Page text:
While the minutes weren't surprising - the Fed wants to see a considerable pick-up in the jobs market before it pulls out of monetary easing completely, it needs a united front and set plan for the smoothest exit possible. In the meantime, investors will be wondering about the Fed's strategy.
The first chart below is of iShares Barclays TIP Bond ETF over iShares Barclays 7-10 Year Treasury . This cross measures inflation expectations derived from Treasury market price action.
Inflation and commodities have declined sharply as the dollar has strengthened and tighter U.S. monetary policy is perceived as just over the horizon.
The Fed minutes spoke of more tempered inflation expectations in the coming months. That should not play as large of a role as it once did in whether the Fed keeps policy the same or not, but it does weigh on investors' minds.
Yields will be biased to the downside as inflation remains low and the exact date of scaling back easing remains uncertain.
The next chart is of PowerShares DB Dollar Index Bullish over CurrencyShares Swiss Franc Trust . The franc is a traditional safe-haven currency and crossed with the U.S. dollar allows analysts to see the true strength of the dollar at the present time.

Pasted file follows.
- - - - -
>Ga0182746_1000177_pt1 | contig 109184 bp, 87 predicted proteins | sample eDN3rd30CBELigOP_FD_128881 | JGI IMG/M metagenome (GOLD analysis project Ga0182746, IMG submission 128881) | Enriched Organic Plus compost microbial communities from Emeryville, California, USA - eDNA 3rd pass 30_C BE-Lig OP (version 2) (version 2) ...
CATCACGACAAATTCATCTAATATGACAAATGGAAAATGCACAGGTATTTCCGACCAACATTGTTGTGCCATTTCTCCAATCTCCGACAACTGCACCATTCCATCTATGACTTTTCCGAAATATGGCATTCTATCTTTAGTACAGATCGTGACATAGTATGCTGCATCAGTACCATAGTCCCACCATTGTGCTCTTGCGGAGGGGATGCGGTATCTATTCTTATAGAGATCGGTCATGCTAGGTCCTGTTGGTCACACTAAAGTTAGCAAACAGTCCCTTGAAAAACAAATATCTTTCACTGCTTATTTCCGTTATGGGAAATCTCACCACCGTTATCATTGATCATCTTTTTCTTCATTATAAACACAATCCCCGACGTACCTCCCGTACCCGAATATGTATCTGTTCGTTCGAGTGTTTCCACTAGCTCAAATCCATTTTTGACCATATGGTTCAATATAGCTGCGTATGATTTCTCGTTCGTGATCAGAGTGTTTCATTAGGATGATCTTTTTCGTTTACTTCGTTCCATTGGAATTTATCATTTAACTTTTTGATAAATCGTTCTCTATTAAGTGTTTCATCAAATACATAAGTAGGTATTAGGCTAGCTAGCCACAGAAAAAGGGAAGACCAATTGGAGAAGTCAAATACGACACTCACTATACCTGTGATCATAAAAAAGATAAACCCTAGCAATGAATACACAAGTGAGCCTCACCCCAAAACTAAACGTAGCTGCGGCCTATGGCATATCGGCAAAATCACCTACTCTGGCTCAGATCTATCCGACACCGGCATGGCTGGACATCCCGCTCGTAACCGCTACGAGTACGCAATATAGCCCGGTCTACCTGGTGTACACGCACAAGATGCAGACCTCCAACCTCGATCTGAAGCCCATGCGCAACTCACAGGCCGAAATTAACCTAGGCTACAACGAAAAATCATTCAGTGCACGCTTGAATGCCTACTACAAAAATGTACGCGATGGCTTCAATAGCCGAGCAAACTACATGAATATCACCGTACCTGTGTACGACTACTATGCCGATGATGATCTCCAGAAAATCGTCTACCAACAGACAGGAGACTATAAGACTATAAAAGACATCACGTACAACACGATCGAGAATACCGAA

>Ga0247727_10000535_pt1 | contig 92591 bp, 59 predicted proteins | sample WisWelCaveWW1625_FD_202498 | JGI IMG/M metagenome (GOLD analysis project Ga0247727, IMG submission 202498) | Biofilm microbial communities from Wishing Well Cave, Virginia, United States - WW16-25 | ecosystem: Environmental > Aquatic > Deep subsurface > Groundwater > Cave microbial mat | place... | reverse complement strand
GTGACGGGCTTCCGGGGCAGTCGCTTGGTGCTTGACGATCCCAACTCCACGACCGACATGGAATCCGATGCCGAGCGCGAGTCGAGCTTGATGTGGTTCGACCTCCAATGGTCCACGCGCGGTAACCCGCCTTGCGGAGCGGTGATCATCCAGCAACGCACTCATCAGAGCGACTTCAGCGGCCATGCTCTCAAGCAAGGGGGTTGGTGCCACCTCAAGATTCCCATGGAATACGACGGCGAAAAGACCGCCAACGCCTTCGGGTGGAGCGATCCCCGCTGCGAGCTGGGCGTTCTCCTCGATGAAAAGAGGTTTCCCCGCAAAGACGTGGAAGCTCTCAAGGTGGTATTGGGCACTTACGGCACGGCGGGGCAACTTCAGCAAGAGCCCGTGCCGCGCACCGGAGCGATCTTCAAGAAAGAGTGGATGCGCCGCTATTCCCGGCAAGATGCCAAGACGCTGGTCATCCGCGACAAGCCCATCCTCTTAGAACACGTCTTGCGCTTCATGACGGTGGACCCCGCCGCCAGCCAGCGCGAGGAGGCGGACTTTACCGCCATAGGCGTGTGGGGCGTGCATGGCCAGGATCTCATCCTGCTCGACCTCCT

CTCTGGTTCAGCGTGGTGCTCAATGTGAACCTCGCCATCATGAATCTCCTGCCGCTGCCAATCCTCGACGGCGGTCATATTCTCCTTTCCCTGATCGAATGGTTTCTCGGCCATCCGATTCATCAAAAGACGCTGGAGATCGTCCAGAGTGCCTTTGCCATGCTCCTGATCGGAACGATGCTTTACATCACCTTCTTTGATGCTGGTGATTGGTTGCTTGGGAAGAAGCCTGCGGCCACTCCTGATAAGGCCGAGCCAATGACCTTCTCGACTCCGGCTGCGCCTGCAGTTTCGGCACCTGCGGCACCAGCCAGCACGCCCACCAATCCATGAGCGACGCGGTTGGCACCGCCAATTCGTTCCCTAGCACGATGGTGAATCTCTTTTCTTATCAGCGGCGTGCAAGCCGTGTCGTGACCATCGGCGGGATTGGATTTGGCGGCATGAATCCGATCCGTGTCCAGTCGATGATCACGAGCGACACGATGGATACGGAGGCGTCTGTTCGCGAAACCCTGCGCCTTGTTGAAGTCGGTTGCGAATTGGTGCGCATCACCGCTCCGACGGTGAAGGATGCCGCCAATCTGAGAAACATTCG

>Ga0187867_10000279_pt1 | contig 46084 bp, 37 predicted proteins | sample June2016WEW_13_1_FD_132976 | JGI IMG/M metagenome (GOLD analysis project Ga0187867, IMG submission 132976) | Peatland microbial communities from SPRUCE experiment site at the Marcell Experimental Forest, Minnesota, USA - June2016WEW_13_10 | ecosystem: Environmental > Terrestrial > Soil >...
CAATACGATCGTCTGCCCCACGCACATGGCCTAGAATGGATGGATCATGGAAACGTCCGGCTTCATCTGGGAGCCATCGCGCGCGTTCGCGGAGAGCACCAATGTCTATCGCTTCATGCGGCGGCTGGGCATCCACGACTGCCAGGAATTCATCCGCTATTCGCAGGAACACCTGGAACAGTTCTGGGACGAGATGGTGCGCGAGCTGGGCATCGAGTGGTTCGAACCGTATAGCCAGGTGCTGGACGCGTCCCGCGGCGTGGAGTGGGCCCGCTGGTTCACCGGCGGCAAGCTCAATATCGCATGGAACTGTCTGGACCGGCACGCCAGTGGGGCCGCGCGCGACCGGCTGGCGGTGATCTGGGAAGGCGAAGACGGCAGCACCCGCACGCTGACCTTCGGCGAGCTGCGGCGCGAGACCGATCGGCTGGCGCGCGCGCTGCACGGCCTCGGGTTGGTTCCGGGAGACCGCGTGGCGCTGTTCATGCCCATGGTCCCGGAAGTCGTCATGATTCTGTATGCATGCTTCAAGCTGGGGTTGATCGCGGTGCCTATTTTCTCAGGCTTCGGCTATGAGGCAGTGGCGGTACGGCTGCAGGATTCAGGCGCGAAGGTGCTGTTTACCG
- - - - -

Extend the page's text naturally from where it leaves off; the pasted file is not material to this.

As an end to easing has been pushed from early 2014 toward September 2013 in investors' minds, the dollar has seen considerable strength. It is at its yearly highs, and will need a catalyst to push it higher.
Until Fed board members can give more guidance on what their next step will be, this pair should sit below resistance levels.
The last chart is of SPDR S&P Regional Banking ETF over Guggenheim S&P 500 Equal Weight .
Regional banks have been the main beneficiary of a steepening yield curve. The price action below shows that the bank index took off higher as an end to easing came into sight.
Banks profit from a larger spread between short-term and long-term yields. It allows them to borrow in the short term for a lower rate than they lend for in the longer term.
The exponential growth seen below is sure to correct. Although the yield curve probably won't contract much anytime soon, continued uncertainty over whether the economic environment warrants reining in monetary policy should be enough to incite a correction.
At the time of publication the author had no position in any of the stocks mentioned.
This article is commentary by an independent contributor, separate from TheStreet's regular news coverage.